Stuck between Generations
Copyrighted by Lorna Tedder. Originally published in Third Degree Tilt.
â€œYouâ€™re a Pisces sun with Pisces rising and a Pisces Venus? Thatâ€™s Â about as close as anyone can get to loving unconditionally.â€
â€”An astrologer friend in a recent conversation with me
As further proof that I was born ahead of my time, my birth year is generally included as the last of the baby boomers. And yet, Iâ€™ve rarely had anything at all in common with baby boomers.
I always found myself identifying a little more closely with Gen Xers. At least in my terms of attitudes and enjoyment in variety.
When I graduated from college, I resented being referred to as a baby boomer. Â Particularly Â because the job market sucked so badly at the time. All of the middle and upper management positions were filled by Â baby boomers, and they werenâ€™t going anywhere. Â Unless you were and Â engineer, Â there Â were Â precious Â few Â jobs Â that Â paid above minimum wage.
The job market had turned, but nobody had seemed to notify the universities of this yet. They were still delivering seminars about how the right combination between high GPA Â and Â extra Â curricular Â activities Â could Â land Â a high-payingÂ Â jobÂ Â in Â middle Â management Â in Â corporate America. That was my first lesson in being stuck between generations, and it was a harsh one.
Thereâ€™s a shift occurring, on so many levels. And one of those shifts is how we look at our lifeâ€™s work.
Among the baby boomers and older generations, you graduated from college and went to work in one particular job. Â You Â worked Â your Â way Â up to theÂ top Â and you worked there for your entire life.
Toward the end of that generation, Â you didnâ€™t necessarily work for one corporation Â for thirty years, but you did make long-term commitments to the one or two corporations Â you Â worked Â for Â withÂ Â well-timed Â jumps Â to higher positions.
It wonâ€™t be that way in the future. What I see for my own children Â is working Â in a particular Â job for several months at a time, taking a six-month hiatus, then working in another job for perhaps two years, leaving that job for a few months, beginning another that lasts Â three weeks, taking a week off, and beginning another that lasts four monthsâ€”all different types of jobs. Task-oriented, Â independent Â contractor type work. Thereâ€™s more variety and more independence, Â but it takes more discipline to save, too, and to manage your own career.
With this future coming, I see the twenty-somethings of todayâ€™s workforce and the early thirty-somethings staying in a job for three to four years, and then moving on to another job. Â Three to four years for them is a commitment, and itâ€™s a long-term one.
Well, if thatâ€™s how different generations Â look at their lifeâ€™s work, how do they look at long-term relationships? How do they look at committed relationships?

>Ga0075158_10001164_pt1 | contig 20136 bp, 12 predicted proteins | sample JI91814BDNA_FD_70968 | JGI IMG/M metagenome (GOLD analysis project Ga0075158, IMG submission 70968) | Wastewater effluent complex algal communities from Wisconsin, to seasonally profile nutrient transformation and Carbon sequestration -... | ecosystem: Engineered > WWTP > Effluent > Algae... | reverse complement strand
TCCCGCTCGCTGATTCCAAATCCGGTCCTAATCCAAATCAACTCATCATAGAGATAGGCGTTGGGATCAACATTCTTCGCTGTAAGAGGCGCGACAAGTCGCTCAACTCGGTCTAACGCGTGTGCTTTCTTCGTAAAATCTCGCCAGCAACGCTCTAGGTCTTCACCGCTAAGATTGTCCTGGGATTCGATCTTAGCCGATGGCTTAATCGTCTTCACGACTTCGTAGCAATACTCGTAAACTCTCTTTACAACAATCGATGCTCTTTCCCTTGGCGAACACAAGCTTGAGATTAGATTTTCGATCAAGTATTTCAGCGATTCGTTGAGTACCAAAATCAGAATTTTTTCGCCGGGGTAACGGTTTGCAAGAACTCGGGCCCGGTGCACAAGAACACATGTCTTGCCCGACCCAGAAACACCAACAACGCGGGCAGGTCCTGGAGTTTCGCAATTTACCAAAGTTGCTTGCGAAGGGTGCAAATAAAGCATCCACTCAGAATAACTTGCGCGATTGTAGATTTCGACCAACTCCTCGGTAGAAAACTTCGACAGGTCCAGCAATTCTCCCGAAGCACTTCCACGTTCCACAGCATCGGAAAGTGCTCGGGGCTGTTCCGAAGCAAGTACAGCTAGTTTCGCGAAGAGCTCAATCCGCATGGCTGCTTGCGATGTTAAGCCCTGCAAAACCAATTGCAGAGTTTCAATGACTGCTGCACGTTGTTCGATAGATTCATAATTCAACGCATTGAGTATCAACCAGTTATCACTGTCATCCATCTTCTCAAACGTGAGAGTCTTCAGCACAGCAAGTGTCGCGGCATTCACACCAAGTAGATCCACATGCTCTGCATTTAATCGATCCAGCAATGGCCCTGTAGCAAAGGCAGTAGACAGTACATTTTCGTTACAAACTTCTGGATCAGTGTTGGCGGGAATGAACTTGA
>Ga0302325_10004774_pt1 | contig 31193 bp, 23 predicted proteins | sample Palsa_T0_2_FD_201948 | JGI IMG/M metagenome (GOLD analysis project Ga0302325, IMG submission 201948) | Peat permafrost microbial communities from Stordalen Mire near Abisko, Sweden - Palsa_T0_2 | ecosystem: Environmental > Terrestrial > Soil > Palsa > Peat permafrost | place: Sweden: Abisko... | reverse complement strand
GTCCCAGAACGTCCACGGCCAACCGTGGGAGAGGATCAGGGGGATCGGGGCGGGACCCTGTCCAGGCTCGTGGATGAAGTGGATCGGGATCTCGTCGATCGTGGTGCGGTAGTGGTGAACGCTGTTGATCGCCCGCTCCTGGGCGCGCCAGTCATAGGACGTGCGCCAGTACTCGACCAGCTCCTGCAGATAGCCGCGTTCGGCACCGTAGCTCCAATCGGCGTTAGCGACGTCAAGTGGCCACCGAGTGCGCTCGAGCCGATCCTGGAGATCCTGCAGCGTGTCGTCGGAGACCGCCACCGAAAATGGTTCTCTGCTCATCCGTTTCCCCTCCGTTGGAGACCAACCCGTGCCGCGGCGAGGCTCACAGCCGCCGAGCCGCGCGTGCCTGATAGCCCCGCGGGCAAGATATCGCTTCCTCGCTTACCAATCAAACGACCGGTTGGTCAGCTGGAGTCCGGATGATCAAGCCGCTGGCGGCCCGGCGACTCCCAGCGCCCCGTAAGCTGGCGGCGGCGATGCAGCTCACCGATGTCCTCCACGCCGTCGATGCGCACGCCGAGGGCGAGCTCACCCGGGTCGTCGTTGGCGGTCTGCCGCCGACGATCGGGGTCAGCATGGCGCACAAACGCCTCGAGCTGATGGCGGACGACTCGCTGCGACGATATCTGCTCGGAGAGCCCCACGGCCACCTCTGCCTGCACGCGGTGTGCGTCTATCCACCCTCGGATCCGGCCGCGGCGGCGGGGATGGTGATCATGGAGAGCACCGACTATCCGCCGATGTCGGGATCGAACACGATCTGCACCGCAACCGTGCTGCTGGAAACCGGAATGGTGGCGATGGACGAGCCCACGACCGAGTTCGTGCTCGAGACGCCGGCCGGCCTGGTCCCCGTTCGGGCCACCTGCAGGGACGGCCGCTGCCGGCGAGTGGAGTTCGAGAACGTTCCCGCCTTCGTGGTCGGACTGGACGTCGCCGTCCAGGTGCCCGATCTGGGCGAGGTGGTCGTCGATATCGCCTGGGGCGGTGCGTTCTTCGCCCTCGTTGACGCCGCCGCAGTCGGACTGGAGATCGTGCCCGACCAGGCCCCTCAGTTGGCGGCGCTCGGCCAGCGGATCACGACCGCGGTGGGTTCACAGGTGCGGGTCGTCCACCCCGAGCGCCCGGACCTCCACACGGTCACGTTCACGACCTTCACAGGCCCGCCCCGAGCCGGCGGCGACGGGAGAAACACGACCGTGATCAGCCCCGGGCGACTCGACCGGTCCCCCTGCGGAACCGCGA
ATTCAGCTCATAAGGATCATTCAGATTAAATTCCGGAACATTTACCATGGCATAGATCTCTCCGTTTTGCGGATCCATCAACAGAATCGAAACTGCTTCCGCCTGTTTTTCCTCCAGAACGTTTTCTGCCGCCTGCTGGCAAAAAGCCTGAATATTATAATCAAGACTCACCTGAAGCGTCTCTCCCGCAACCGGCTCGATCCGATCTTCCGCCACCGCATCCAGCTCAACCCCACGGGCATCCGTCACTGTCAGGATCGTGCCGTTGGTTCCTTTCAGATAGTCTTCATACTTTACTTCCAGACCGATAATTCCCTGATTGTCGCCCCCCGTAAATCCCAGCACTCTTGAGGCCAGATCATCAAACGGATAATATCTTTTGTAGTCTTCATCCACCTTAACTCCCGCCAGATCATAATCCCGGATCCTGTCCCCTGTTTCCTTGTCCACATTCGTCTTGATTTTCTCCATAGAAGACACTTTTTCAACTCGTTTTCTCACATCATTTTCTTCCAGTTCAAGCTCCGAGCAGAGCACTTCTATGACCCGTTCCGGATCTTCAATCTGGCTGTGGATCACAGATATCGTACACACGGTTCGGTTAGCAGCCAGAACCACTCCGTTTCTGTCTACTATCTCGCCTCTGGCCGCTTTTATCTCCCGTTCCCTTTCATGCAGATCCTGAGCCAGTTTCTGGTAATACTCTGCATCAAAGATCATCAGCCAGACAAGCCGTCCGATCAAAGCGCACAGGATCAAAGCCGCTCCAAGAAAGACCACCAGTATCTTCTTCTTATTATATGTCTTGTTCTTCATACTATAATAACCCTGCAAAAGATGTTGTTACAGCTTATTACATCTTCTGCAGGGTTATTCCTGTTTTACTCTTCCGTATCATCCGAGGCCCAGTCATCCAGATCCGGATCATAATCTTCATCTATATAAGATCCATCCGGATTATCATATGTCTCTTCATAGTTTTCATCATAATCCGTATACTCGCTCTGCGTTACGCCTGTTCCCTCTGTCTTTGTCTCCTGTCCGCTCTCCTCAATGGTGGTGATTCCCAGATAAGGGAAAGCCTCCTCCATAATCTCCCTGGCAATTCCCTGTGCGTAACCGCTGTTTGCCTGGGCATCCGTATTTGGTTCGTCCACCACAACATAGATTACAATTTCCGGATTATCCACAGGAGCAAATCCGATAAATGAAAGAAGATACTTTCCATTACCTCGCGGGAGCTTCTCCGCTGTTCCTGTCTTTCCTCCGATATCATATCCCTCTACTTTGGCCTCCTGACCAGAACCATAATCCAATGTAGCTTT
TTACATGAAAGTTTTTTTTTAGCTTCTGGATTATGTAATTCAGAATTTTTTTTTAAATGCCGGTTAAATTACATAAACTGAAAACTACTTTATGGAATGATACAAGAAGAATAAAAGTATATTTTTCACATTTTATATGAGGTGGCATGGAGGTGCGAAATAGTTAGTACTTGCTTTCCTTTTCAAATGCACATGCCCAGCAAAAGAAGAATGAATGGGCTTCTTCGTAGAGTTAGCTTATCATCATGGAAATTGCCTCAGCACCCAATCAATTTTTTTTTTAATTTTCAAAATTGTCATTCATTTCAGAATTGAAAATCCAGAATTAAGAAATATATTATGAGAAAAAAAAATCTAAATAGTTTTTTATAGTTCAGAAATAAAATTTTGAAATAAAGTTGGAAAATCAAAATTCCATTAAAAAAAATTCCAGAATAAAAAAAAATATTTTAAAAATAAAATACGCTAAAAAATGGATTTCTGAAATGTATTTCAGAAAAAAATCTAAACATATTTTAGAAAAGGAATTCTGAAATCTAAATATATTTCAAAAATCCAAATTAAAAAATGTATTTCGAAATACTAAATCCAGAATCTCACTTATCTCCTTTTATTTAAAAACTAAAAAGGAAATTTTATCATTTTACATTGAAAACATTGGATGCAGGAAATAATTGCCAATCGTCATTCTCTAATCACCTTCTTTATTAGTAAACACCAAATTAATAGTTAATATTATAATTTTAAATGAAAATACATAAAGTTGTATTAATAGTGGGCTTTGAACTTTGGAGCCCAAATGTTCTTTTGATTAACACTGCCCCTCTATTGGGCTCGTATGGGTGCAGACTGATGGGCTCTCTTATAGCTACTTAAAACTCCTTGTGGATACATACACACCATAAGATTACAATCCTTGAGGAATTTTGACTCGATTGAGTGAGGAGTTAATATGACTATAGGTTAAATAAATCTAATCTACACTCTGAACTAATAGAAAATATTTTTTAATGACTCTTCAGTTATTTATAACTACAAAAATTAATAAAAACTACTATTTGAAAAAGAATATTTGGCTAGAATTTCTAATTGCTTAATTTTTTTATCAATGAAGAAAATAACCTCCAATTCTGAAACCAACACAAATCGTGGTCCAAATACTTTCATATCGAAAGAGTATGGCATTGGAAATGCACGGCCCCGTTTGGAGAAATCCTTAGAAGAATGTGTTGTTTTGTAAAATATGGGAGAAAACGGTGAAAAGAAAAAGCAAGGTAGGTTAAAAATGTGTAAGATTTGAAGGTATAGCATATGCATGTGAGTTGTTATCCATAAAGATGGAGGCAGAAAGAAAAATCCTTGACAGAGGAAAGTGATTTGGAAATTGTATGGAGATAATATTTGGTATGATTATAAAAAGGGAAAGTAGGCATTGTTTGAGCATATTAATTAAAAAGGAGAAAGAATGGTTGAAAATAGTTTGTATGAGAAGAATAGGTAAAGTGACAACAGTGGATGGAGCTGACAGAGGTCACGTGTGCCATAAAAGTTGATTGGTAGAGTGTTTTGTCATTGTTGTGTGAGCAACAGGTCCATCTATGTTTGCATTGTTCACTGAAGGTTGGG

Once upon a time, a commitment was for life. You married Â someone Â and Â you Â stayed Â married Â to Â them Â for thirty, fifty, seventy-five Â years. Couples whoâ€™ve still love each other and Â have been together over fifty years, say theyâ€™ve seen enough to Â understand the ebb and flow of relationships. Â Enough Â to Â still Â love Â each Â other Â though theyâ€™ve been in and out of their feelings for each other many times and know the feelings will come back if they can continue to grow together. You live long enough and you see the patterns, they say.
The patterns for my generation? Nowadays, we seem to take on longer term series of relationshipsâ€”serial Â monogamy as Â some Â people call it. Eight years here, fifteen there, Â and Â itâ€™s Â not Â uncommon Â to Â find Â date-able Â men whoâ€™ve been married three times before theyâ€™re 40.
So whatâ€™s coming in the future?
Will a commitment be not for life, but for oh, three or four years? Â Biologically thereâ€™s something to be said for that. Couples bind together, have a child, and then by the time the child is three or four years old, weaned, the family unit seems to break up. Often attracted elsewhere. Per- haps itâ€™s biology to seek out others to blend their DNA and distribute their genetic material. Not having all your eggs in one basket, so to speak.
So where Â does this leave someone between generations?
The ego wants foreverâ€”if lifeâ€™s good with the person, that is. And if not, to find a person you can be with for the rest of your life. Biology wants variety, and the heart wants what the hearts wants.
If you stay in one relationship, Â or one job, for too long, Â then Â youÂ risk Â stagnation. Â Change Â is Â good Â and Â it keeps the inner fires stoked. Â Itâ€™s Â been said that we are very, very lucky to find someone in a long-term relation- ship who will continue Â to change Â and grow just as we hopefully will continue Â to change and grow and that we both, in spite of all the change and growth, still like the people we are and still like the people weâ€™ve become.
I donâ€™tÂ consider Â that luck. I consider Â that unconditional love.